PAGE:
Enlisted Lesbians

Despite the growing availability of high paying jobs and the formation of an active social environment in many areas of the country, many lesbian women found the armed services as place of expanding opportunity and exciting direction. The formation of the Women’s Army Corp provided a place for lesbian women within an otherwise wholly male institution. Rumors of difficult enrollment screenings for gay men deterred very few lesbians. Because of women’s marginal status in the military before World War II, neither the Army nor the Navy had developed policies or procedures concerning lesbian enrollment in the armed services.[20] Even on the home front, criminal law generally ignored lesbians and women were rarely prosecuted in court for engaging in sex acts with other women. At the onset of the war, psychiatrists and military officers reflected this history of invisibility and issued no policies or procedures for screening out lesbians.[21] The pressure to meet unfilled personnel quotas was also a significant force in keeping recruiting officers and examiners from prying into the sexual lives of women volunteers.[22] During entrance exams female masculinity, unlike male effeminacy, was not considered to be a disqualifying defect, reflecting the military’s need for women who could perform traditionally male jobs. “It should be noted,” a group of Marine Corps examiners at Camp LeJeune advised their colleagues, “that women showing a masculine manner may be perfectly normal sexually and excellent military material.”[23]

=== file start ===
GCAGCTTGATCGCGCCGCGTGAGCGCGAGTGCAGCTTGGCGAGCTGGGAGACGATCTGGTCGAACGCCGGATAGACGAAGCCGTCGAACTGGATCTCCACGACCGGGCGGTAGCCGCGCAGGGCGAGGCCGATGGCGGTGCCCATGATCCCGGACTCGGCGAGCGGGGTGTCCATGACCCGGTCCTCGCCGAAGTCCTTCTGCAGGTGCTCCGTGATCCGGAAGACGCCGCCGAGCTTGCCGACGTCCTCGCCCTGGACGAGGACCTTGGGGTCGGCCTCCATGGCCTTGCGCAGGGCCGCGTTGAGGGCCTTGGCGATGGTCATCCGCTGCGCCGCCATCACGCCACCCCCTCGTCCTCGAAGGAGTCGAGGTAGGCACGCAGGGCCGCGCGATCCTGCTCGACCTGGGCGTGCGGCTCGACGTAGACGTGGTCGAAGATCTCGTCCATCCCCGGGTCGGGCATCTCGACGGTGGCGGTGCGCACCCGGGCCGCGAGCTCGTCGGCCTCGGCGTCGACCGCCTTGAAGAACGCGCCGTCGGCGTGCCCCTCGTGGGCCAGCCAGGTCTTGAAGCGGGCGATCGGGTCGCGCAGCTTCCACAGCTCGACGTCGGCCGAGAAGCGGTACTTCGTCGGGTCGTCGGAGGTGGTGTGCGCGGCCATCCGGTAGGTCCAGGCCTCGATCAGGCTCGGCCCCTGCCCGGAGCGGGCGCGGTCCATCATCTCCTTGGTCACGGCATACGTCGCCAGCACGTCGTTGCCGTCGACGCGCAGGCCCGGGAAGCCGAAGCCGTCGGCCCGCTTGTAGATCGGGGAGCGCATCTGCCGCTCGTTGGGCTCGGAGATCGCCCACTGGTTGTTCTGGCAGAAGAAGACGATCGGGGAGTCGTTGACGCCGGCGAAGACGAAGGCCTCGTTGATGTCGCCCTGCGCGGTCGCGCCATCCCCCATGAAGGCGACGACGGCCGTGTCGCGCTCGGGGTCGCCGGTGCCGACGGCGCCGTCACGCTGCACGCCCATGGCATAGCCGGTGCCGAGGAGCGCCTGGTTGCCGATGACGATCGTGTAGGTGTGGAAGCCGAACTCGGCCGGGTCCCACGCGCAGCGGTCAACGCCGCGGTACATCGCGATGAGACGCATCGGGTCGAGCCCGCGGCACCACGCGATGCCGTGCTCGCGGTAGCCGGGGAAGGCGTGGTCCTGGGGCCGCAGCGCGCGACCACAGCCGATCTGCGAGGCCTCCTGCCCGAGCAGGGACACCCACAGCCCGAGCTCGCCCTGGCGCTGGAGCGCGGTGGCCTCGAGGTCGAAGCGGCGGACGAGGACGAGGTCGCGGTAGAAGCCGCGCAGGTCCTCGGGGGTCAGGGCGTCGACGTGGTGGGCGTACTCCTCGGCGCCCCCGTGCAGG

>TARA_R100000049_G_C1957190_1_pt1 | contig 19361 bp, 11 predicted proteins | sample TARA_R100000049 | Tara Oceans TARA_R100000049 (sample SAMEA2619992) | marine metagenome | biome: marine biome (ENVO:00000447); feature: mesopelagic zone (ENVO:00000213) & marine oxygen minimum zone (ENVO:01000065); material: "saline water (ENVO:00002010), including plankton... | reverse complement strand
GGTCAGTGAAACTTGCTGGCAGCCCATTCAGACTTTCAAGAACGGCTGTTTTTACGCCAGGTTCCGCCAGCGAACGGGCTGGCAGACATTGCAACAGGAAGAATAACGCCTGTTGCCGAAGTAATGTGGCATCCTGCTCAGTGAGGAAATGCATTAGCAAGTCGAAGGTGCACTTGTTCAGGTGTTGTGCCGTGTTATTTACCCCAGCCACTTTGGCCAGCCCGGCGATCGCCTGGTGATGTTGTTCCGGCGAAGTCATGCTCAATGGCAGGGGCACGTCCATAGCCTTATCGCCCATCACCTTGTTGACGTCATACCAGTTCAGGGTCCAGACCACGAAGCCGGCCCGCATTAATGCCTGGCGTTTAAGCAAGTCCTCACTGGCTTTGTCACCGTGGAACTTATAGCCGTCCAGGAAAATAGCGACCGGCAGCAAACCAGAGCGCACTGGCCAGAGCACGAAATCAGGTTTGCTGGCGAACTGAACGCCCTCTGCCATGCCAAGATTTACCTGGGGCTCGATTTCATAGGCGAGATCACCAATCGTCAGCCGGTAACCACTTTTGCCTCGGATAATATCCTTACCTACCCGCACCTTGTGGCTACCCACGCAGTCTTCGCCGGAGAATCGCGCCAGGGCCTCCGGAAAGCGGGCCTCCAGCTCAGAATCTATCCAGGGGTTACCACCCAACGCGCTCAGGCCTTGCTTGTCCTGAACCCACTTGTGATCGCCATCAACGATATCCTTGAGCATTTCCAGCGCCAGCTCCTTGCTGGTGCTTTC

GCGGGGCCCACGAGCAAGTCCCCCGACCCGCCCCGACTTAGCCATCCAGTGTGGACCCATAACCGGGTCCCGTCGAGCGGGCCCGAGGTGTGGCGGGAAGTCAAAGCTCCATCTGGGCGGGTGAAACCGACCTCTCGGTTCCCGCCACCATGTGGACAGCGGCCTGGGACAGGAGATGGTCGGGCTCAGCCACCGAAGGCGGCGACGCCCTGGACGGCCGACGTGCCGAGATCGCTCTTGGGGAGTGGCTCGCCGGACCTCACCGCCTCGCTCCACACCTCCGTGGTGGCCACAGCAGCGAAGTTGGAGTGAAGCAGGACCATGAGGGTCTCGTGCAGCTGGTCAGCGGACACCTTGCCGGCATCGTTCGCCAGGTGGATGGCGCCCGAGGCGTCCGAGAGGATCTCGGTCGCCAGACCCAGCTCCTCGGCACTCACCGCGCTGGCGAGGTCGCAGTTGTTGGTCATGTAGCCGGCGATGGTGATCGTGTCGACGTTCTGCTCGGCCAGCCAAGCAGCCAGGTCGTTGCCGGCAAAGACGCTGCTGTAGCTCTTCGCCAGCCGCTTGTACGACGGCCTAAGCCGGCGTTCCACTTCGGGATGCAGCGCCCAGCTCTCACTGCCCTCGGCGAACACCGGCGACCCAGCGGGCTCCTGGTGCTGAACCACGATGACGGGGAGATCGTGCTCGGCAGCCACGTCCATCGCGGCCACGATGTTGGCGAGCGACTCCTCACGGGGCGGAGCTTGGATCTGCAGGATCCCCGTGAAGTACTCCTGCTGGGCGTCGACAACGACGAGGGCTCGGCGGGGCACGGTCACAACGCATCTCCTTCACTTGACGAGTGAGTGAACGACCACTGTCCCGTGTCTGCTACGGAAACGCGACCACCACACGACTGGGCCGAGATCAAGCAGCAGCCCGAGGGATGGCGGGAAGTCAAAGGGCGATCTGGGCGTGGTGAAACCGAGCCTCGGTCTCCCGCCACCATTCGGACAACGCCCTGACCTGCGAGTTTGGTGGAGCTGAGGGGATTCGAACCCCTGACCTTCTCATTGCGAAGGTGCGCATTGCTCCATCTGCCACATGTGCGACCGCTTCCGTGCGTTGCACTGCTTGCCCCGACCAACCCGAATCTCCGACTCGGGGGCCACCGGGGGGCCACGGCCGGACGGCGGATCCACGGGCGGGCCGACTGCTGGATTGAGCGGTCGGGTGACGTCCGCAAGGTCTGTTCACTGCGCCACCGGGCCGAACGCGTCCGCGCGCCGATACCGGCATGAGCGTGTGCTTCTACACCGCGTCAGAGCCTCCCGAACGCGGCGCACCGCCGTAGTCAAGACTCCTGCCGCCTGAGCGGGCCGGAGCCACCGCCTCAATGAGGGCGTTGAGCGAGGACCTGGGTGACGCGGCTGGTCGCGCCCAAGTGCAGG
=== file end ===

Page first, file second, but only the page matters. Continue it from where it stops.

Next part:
Esquire’s December 1943 calendar page featuring a Vargas girl donning a WAAC uniform.[24]